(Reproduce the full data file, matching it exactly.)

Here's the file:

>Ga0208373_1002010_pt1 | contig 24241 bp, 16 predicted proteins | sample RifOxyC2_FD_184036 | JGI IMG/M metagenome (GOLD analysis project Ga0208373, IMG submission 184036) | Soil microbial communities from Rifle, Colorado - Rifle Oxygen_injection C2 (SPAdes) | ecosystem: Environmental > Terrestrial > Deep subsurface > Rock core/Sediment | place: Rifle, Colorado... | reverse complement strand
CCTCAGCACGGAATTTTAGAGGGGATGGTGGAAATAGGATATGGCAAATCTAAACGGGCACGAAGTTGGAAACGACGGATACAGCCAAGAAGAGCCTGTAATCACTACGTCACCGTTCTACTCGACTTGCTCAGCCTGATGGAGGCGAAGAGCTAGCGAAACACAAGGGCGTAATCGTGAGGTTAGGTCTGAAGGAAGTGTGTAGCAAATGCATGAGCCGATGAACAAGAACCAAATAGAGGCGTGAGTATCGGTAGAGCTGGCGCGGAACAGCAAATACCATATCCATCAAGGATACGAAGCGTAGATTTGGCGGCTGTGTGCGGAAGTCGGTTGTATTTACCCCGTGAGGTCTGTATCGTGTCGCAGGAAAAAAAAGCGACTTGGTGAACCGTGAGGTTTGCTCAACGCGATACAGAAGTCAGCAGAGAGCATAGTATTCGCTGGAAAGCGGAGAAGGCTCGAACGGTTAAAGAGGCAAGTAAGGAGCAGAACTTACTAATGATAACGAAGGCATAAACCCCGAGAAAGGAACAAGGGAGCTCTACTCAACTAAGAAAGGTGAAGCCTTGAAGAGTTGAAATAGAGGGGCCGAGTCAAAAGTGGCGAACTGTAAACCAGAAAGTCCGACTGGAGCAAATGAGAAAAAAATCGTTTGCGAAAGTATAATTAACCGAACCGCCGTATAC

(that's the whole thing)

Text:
>Ga0208373_1002010_pt1 | contig 24241 bp, 16 predicted proteins | sample RifOxyC2_FD_184036 | JGI IMG/M metagenome (GOLD analysis project Ga0208373, IMG submission 184036) | Soil microbial communities from Rifle, Colorado - Rifle Oxygen_injection C2 (SPAdes) | ecosystem: Environmental > Terrestrial > Deep subsurface > Rock core/Sediment | place: Rifle, Colorado... | reverse complement strand
CCTCAGCACGGAATTTTAGAGGGGATGGTGGAAATAGGATATGGCAAATCTAAACGGGCACGAAGTTGGAAACGACGGATACAGCCAAGAAGAGCCTGTAATCACTACGTCACCGTTCTACTCGACTTGCTCAGCCTGATGGAGGCGAAGAGCTAGCGAAACACAAGGGCGTAATCGTGAGGTTAGGTCTGAAGGAAGTGTGTAGCAAATGCATGAGCCGATGAACAAGAACCAAATAGAGGCGTGAGTATCGGTAGAGCTGGCGCGGAACAGCAAATACCATATCCATCAAGGATACGAAGCGTAGATTTGGCGGCTGTGTGCGGAAGTCGGTTGTATTTACCCCGTGAGGTCTGTATCGTGTCGCAGGAAAAAAAAGCGACTTGGTGAACCGTGAGGTTTGCTCAACGCGATACAGAAGTCAGCAGAGAGCATAGTATTCGCTGGAAAGCGGAGAAGGCTCGAACGGTTAAAGAGGCAAGTAAGGAGCAGAACTTACTAATGATAACGAAGGCATAAACCCCGAGAAAGGAACAAGGGAGCTCTACTCAACTAAGAAAGGTGAAGCCTTGAAGAGTTGAAATAGAGGGGCCGAGTCAAAAGTGGCGAACTGTAAACCAGAAAGTCCGACTGGAGCAAATGAGAAAAAAATCGTTTGCGAAAGTATAATTAACCGAACCGCCGTATAC